These is just syntax sugar for more compact code:

import X.Y.Z as xyz

from X.Y import Z

It still will be loaded fully – not just Z but X, all imports from X, Y, all imports from Z, and finally Z (with all imports as well).

Circular imports

Imagine following project structure:

    module1 – contains line from module2.script2 import method2
    module2 - contains line from module1.script1 import method1

python -m module1.script1

When you try to run script1 python will try to resolve all imports first:

  • ok, we need import module2.script2 – lets load all imports for it,
  • within script we have to import module1.script1 – lets load all imports for it,
  • within script we have to import module2.script2 – lets load all imports for it,

In most cases it is matter of proper design, but nonetheless changing imports to be

import module2.script2

will load it once.

Another common approach to fight import’s issues is to use deferred importing:

# imports
# some method

def very_important_method():
    from another_module import smth
    # code


f = lambda x: x.some_attribute
type(f) # type "function"

Single expression – i.e. it should return something and fit to single expression – i.e. sequence of statements that return some value. Example of usage: map, filter, sort.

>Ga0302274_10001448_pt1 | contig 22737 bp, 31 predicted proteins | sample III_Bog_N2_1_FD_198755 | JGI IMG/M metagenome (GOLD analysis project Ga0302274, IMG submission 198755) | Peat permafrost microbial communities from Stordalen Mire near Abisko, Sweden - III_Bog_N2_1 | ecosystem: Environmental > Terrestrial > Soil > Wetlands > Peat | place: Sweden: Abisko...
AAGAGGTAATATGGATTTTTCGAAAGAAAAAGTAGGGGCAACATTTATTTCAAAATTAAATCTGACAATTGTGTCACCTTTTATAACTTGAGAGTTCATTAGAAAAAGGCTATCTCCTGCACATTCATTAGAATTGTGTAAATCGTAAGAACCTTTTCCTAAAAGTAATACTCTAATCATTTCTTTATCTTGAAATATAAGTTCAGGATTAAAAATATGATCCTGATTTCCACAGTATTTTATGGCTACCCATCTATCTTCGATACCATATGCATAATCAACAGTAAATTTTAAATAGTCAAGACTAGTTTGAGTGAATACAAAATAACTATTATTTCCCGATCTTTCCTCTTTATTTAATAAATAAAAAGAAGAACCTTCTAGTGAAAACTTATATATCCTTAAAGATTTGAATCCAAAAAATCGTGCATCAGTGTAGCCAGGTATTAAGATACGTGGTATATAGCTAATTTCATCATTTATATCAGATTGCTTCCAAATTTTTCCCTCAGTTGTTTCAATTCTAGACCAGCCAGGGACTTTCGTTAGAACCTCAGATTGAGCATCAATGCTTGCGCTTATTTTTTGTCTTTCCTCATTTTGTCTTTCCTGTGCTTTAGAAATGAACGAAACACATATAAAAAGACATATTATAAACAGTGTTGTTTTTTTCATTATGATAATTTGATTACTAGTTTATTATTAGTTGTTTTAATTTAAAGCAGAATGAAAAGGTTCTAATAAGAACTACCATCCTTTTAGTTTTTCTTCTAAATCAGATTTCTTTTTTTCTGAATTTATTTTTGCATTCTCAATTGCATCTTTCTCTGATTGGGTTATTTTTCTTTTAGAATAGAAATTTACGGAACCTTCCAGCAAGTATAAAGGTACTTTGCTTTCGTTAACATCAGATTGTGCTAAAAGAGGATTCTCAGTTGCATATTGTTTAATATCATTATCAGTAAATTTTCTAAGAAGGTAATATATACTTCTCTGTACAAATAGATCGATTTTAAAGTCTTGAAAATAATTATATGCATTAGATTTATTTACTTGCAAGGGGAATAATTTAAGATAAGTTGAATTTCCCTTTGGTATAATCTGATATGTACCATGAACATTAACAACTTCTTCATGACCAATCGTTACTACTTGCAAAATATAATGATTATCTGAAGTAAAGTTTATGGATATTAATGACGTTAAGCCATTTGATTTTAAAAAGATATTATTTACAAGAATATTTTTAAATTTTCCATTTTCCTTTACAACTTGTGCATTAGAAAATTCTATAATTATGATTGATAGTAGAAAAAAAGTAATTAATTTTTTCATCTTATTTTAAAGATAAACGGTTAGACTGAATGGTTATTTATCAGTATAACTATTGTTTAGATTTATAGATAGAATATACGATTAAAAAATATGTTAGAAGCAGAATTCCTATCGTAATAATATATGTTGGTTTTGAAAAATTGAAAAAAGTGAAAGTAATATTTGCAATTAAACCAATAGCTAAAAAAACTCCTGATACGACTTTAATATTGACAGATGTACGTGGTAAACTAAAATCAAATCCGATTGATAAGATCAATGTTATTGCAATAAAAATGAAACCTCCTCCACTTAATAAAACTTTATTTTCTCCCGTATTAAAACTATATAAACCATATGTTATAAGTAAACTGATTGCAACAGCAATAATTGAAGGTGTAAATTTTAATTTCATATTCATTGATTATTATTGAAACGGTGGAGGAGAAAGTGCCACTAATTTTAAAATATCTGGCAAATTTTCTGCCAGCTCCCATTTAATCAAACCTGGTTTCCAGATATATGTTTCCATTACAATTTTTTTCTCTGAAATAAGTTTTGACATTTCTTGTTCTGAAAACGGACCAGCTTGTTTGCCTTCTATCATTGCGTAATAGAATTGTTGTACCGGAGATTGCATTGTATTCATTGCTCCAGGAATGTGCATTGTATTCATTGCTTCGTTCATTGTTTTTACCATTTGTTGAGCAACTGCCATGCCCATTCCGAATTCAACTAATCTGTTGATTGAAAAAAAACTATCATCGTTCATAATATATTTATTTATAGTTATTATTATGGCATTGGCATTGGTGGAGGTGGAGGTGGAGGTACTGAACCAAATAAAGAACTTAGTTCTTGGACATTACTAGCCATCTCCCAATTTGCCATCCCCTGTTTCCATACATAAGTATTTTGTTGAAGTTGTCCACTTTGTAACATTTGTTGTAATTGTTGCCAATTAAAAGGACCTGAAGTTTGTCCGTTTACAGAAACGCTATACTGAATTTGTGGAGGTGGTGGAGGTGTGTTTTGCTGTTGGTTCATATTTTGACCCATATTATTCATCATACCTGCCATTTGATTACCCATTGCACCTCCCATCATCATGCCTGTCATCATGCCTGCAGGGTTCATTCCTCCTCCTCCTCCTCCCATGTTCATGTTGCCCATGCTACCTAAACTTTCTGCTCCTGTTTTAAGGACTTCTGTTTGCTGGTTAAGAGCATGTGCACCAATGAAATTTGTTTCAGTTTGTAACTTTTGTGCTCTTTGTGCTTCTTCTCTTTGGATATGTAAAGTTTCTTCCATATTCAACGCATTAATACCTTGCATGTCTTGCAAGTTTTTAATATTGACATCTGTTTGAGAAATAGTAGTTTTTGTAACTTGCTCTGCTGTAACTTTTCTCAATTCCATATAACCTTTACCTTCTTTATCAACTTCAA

Memory optimisation

Python is not the most efficient when we talk about performance or RAM consumption:

import sys

class A(object):

a = A()

sys.getsizeof(A) # 904 0_o
dict_proxy({'__dict__': &amp;lt;attribute '__dict__' of 'A' objects&amp;gt;, '__module__': '__main__', '__weakref__': &amp;lt;attribute '__weakref__' of 'A' objects&amp;gt;, '__doc__': None})

sys.getsizeof(a) # 64
sys.getsizeof(a.__dict__)   # 280
# but we have freedom to add object and method of object's instance
a.new_int_attribute = 123

Main approach is to explicitly define attributes that should be available for object using __slots__ specifier:

class B(object):
    __slots__ = ['a']
    def __init__(self, a):
        self.a = a

sys.getsizeof(B) # 944
dict_proxy({'a': &amp;lt;member 'a' of 'B' objects&amp;gt;, '__module__': '__main__', '__slots__': ['a'], '__init__': &amp;lt;function __init__ at 0x109a287d0&amp;gt;, '__doc__': None})

b = B(1)
sys.getsizeof(a)  # 56
sys.getsizeof(a.__dict__) # AttributeError: 'B' object has no attribute '__dict__'

a.new_attr = 23 # B object has no attribute new_attr

Note, that apart of __dict__, another attribute will be missing from objects with implicit definition of __slots____weakref__ – object containing ALL weak references to current object.

Additionally it is possible to use something like namedlist – to create objects that not participate in garbage collections – full comparison of various approach for save a bit of memory is discussed here.  Usually for profiling it is sufficient to use dedicated library like profilehooks.

But nothing is stoping you from diving into byte code as well:

def a():
print(a.__code__)    # code object a at 0x109b2bc30
import dis
  2           0 LOAD_CONST               1 ('')
              3 PRINT_ITEM
              4 PRINT_NEWLINE
              5 LOAD_CONST               0 (None)
              8 RETURN_VALUE

compile("print('Hello world')", '', 'single')   # code object &amp;lt;module&amp;gt; at 0x10db313b0